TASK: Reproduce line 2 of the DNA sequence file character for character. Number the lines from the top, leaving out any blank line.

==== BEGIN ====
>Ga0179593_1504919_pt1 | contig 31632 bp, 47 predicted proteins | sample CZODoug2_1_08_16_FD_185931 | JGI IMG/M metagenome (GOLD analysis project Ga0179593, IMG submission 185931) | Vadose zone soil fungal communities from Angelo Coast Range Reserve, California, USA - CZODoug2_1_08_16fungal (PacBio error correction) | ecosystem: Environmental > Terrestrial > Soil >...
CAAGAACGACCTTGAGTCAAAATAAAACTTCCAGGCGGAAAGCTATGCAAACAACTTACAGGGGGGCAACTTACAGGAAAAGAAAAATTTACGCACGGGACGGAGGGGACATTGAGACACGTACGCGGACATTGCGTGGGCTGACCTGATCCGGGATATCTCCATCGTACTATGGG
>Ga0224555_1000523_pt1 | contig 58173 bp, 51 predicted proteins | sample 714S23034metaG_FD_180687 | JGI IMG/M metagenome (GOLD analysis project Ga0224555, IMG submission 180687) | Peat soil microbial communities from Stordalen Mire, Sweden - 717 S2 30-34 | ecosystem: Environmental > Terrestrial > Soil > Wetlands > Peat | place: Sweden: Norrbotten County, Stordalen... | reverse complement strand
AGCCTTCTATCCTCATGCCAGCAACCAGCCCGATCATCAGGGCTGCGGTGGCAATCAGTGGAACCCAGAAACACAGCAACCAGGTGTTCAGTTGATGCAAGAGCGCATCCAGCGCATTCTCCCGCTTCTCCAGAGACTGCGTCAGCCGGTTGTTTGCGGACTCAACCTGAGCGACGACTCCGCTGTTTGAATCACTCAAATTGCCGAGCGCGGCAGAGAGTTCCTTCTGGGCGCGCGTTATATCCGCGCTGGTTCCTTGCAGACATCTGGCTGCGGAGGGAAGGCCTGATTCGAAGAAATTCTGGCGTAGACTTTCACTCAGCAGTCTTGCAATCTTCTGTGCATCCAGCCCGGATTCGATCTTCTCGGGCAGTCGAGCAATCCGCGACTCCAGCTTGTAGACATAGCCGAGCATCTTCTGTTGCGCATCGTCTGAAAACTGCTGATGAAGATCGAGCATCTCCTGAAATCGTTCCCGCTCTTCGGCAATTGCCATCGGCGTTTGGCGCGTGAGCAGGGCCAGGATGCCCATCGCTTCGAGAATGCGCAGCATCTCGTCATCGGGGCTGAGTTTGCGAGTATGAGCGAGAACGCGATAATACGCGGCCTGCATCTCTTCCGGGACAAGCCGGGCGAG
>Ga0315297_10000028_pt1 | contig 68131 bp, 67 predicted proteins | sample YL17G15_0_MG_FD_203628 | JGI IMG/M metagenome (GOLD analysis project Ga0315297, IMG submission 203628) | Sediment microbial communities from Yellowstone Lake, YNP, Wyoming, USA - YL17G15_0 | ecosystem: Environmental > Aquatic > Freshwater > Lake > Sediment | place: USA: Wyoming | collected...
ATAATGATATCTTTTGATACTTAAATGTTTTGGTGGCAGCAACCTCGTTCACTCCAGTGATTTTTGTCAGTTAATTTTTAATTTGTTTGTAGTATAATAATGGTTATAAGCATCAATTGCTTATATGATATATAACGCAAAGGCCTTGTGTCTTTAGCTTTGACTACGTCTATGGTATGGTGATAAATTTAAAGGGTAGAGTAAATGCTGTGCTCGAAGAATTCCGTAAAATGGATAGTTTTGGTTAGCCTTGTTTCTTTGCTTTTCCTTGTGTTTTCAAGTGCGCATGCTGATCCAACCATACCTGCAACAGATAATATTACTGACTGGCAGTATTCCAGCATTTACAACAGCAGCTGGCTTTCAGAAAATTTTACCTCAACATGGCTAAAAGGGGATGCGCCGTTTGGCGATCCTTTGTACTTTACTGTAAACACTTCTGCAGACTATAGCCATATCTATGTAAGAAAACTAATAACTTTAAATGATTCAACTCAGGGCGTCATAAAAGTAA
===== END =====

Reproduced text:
CAAGAACGACCTTGAGTCAAAATAAAACTTCCAGGCGGAAAGCTATGCAAACAACTTACAGGGGGGCAACTTACAGGAAAAGAAAAATTTACGCACGGGACGGAGGGGACATTGAGACACGTACGCGGACATTGCGTGGGCTGACCTGATCCGGGATATCTCCATCGTACTATGGG